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Redington wind turbines would scar mountains  

In regard to the Redington Wind Farm Project.

I am truly thankful that Land Use Regulation Commission’s (LURC) progressive regulations prohibited any zoning change of Maine Mountain Power’s land that would have allowed the construction of 30 wind turbines on Redington Mountain and Black Nubble peaks. The applicant didn’t demonstrate that its project would fit harmoniously into the existing natural environment, that the change satisfies a demonstrated need in the area, and that the project has no undue adverse impact on existing uses and resources. Clearly, these requirements could not be met.

LURC’s charge is to preserve scenic values, resources and vistas that are coming under increasing pressure and cannot be replaced, the increasing concern of ridgeline development, defining clearing standards, reducing light pollution, fitting projects harmoniously into the landscape, and allowing no adverse impacts on existing uses and resources. They do recognize the tremendous value of our high mountain areas and understand that it is its duty to protect and preserve these resources.

We respect LURC commissioners for abiding by their laws in the face of such huge pressure. Hundreds of us work endlessly to foster an atmosphere where our economy here in Western Maine can flourish. We are grateful not to receive a crushing blow to these efforts, not significantly devalue hundreds of homes in Western Maine, and not scar our beautiful mountains forever. It’s encouraging to know the system does work well here in Maine.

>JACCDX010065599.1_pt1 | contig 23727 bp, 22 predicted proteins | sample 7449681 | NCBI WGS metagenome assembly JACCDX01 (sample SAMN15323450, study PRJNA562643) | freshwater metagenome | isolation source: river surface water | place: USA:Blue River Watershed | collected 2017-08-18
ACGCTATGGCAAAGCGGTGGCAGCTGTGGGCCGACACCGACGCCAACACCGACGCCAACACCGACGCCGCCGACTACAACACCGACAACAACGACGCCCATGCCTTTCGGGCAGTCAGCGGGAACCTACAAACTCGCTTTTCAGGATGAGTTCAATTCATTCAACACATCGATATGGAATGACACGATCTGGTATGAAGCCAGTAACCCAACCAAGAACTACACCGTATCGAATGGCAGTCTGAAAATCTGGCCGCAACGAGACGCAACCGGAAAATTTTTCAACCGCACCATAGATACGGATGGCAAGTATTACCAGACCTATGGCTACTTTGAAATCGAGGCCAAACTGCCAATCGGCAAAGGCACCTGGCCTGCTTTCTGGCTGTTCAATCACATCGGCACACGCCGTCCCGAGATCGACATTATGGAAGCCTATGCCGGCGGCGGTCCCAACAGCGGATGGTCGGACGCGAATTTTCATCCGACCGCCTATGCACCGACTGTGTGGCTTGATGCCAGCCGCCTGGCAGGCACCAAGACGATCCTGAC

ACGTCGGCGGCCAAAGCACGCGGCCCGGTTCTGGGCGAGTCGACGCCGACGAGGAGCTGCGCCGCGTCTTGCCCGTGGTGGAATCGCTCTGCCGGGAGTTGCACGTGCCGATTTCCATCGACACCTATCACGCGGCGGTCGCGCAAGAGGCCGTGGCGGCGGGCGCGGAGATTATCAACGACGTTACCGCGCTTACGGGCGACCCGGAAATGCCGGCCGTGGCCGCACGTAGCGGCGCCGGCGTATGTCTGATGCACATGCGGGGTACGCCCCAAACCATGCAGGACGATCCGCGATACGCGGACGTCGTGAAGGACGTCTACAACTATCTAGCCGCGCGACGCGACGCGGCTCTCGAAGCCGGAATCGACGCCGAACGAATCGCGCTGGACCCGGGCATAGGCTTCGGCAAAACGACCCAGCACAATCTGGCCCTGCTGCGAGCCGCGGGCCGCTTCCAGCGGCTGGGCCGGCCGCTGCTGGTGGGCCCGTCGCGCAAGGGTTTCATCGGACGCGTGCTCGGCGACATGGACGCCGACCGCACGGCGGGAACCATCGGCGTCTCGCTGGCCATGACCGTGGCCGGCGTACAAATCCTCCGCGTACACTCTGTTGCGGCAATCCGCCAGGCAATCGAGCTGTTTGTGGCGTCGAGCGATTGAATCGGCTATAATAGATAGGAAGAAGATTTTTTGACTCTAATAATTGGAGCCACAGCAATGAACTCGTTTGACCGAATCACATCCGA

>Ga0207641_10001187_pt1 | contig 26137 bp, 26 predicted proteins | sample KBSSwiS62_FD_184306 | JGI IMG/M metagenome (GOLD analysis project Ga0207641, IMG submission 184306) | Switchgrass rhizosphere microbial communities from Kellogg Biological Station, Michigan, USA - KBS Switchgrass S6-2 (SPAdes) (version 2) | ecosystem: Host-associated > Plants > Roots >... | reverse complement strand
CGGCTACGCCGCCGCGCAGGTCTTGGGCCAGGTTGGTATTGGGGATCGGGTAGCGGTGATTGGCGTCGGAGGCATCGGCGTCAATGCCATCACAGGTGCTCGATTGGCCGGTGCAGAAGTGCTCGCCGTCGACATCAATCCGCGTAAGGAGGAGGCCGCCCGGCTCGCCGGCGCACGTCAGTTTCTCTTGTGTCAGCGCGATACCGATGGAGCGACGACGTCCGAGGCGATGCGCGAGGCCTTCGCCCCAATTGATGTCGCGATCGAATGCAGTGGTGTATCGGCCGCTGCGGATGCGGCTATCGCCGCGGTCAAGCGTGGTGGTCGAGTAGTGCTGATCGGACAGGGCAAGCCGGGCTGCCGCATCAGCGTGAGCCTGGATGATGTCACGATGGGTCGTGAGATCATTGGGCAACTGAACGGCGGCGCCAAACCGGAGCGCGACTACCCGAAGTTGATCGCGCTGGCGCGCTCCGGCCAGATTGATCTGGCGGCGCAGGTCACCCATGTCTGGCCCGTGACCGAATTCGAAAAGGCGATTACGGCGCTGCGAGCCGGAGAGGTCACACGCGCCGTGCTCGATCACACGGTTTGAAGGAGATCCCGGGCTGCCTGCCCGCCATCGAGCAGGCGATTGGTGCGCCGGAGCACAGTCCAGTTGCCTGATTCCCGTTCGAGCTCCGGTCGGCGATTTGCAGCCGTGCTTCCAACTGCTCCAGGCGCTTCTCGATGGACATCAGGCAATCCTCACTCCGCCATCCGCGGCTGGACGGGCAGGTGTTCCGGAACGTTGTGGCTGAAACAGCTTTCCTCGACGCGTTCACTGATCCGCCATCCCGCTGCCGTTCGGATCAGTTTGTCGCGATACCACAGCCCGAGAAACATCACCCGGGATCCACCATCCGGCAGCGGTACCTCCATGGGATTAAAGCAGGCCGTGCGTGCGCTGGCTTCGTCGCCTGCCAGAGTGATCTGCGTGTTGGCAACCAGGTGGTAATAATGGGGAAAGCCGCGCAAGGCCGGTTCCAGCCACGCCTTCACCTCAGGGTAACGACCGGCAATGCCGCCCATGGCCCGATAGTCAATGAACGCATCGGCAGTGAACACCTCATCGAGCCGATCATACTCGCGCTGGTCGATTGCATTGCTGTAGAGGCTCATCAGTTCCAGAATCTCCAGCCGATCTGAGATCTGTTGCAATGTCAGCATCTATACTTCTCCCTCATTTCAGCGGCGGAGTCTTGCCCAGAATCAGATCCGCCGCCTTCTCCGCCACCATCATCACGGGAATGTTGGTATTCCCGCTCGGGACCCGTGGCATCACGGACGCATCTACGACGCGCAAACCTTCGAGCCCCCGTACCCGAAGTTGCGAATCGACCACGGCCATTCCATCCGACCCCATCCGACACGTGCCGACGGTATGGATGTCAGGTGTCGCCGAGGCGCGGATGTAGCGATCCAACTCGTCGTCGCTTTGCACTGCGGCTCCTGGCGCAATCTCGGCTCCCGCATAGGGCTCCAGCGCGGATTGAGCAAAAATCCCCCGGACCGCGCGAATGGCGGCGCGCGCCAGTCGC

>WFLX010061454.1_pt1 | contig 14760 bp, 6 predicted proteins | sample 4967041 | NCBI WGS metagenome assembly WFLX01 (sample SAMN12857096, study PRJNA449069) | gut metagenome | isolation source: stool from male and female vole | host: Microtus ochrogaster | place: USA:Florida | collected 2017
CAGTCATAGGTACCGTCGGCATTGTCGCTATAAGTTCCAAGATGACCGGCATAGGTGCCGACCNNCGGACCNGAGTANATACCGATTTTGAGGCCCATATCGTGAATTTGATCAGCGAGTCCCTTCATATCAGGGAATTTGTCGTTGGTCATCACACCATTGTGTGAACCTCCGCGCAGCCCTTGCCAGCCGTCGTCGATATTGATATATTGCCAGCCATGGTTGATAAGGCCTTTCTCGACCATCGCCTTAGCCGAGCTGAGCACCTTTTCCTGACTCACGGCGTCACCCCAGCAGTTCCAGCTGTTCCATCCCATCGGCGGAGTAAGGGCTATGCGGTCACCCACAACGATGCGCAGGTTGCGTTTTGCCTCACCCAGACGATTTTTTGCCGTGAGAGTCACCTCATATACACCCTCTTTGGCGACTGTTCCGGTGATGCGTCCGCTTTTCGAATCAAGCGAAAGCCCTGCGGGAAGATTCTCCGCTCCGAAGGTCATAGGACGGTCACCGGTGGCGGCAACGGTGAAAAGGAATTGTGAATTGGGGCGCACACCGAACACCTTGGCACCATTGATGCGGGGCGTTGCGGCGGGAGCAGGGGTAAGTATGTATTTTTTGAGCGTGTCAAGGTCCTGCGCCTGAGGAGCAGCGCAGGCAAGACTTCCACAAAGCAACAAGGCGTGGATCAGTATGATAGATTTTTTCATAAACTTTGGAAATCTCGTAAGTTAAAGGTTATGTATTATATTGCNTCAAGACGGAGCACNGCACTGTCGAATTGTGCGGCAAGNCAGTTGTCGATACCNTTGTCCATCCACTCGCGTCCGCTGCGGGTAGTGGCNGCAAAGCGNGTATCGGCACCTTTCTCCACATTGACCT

Mary Henderson



17 February 2007

This article is the work of the source indicated. Any opinions expressed in it are not necessarily those of National Wind Watch.

The copyright of this article resides with the author or publisher indicated. As part of its noncommercial effort to present the environmental, social, scientific, and economic issues of large-scale wind power development to a global audience seeking such information, National Wind Watch endeavors to observe “fair use” as provided for in section 107 of U.S. Copyright Law and similar “fair dealing” provisions of the copyright laws of other nations. Send requests to excerpt, general inquiries, and comments via e-mail.

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